Humor Journal Motherhood Relationships

I Love Teenagers, Unless They’re at the Park

I Love Teenagers, Unless They're at the Park
Written by Jamie Sumner

So, this is a new one for me. I’ve turned into an old lady at the park. How? How in the name of all things Indigo Girls and incense did I let this happen? As a high school English teacher I was cool, at least as cool as you can be as a high school English teacher. I still made them write thesis statements and read The Great Gatsby. But I also taught creative writing and we took fieldtrips to nature centers and yelled slam poetry into the sky. We fought nerf gun wars to relieve tension. We laughed, collectively, and not at one another. We had a good thing going, me and the teens.

And then I had babies and grew censor ratings like horns overnight. Or at least that’s what it feels like when I go to the park. When I’ve got my five-year old and three-year-old twins trailing behind, all I see is the wake of destruction those same teens leave when the sun rises over their late-night haunts. If there’s a cigarette butt in the sandbox, my kid will find it. If there’s an empty beer can under the swings, my kid will pick it up and shake it over his open mouth like it’s the last drop of water in the canteen. Adults can drink and smoke (almost) anywhere, but the sixteen-year-olds have to play their grown-up games in remote locations, like covert spies. It’s only natural they would choose the park. It’s still theirs, or it was, not so long ago, when their moms used to push them on the swings and help them climb the ladder to the slides. I understand the itch for freedom mixed with the last bit of comfort the park can bring. But it doesn’t comfort me, the mom on the other side yelling, “Don’t touch that!”

Here’s what I see with my mom-eyes. Graffiti on the slide, like it’s the side of a train, a train that isn’t going to pass me by and let the images head west. I’ve got to look at the hand flipping me off and that crooked penis over and over again while the kids scramble back up the steps. How long will they believe that it’s just a hand? When do we have to have that talk? Is it at the same time I explain what that girl and her boyfriend were doing in the tunnel by the monkey bars we passed on the way in? Does my toddler need to know how many steps it takes to get to third base?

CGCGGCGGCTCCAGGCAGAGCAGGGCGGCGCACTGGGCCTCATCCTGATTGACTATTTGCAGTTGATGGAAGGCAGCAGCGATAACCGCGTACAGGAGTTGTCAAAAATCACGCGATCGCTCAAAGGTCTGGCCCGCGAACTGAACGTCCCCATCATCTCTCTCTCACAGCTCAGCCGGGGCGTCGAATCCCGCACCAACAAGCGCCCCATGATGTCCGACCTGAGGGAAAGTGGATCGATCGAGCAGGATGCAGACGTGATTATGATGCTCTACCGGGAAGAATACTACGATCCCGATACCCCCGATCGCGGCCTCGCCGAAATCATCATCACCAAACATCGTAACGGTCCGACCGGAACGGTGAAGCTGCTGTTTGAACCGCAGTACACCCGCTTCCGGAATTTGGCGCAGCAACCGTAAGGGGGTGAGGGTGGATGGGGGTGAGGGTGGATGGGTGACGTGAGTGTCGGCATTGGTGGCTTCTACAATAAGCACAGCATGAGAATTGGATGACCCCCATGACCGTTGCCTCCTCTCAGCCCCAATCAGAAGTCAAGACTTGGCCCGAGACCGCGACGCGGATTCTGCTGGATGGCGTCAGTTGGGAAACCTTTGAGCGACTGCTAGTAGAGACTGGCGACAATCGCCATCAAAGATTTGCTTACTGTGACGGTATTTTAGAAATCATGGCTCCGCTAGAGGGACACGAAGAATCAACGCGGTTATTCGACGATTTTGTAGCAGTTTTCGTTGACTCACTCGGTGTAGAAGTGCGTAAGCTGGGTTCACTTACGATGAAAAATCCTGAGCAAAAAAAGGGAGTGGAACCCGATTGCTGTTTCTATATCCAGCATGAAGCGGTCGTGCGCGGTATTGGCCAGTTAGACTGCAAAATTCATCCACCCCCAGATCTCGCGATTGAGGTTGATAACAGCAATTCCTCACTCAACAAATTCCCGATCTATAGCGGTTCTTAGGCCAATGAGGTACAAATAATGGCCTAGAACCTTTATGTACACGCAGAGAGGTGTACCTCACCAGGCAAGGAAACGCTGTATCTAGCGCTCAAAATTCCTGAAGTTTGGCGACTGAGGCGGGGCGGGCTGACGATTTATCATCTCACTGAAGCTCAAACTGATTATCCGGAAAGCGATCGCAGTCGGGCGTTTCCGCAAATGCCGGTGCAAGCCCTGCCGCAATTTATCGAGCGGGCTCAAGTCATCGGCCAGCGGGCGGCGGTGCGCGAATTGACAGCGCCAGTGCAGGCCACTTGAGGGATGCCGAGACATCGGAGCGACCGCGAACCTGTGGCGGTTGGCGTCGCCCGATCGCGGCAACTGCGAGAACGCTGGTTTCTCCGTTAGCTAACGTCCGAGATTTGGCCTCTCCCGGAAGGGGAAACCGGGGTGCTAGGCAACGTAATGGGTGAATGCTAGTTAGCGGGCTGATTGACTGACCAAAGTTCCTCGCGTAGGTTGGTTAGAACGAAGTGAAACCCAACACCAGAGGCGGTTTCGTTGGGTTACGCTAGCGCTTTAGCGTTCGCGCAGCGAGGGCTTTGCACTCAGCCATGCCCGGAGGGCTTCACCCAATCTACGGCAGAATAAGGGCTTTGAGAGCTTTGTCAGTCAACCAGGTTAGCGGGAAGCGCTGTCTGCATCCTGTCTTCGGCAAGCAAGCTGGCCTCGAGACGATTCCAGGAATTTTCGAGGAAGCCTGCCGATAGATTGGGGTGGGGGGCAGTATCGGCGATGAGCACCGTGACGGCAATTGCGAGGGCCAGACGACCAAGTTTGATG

I actually kind of like it when those same teens get into their cars and sit in the parking lot with music so loud it vibrates the soles of my feet—if it’s good music. Let’s rock on and play an homage to Chris Cornell. But can we tone down the tunes with f-bombs at 10 a.m. on a Saturday? Or at least relocate them? Last week the twins sang a litany of curse words all the way home, rhyming them like Cat-in-the-Hat. I tried not to laugh. Because it was a little funny when to them it’s all nonsense words. Soon, though, I’m going to have to explain what that nonsense means and still convey that it’s nonsense. Let’s let them hit preschool first.

I’m probably wishing too much, searching for sanctuary at the park when it doesn’t exist. I know this. I wish I could be the cool teacher again, or the cool mom now and let it go. I was a teenager once. The light of self-absorption is blinding. It holds you in its glare and keeps you there until you’re twenty-something and emerge, blinking, into the rest of your life. But I also want a little bit of space, some green grass and a swing or two, where my kids can be little before they have to face the glare themselves.

About the author

Jamie Sumner

Jamie Sumner is mom to a son with cerebral palsy and twins. She writes for Parenting Special Needs Magazine and dishes about infertility and special needs parenting on her website, She can be found on Facebook, Twitter @mom_gene and Instagram @themomgene. She and her husband live in Nashville, Tennessee and most days you can find her outside with three kids, a dog, and a large cup of coffee.


  • Even though I’m not a mom ,I totally resonate with what you’re saying Jamie. It can be a crazy hard world for parents to raise children, but the grace of God will and does carry us through. If not for His grace we couldn’t do it, but through His grace you can. <3

  • Smiling and grimacing; I have teens and there are days when I still want to install ear plugs and blinders before we leave the house. But then . . . I was never cool to begin with.
    So thankful for prayer and for Holy Spirit filters on our kids’ brains.

  • Very funny. My two kids (21 and 20 now), never did stuff like that because they were too busy to have time to hang out at the park. That is a problem, some kids have too much time on their hands. My two played sports and did a thing called homework.

    • I played sports too and stayed busy. But then I look at kids now and they seem crazy busy, more than I was, so I don’t know where the disconnect is.

  • I so agree!!! My kids may not remember what they did in school today, but they remember the dirty picture painted on the inside of the slide at the park! Insert eye roll. Seriously.

    • Hahahahahahahaha, yep. Just like they will tell anyone who’s listening that one bad word you said that one time in traffic.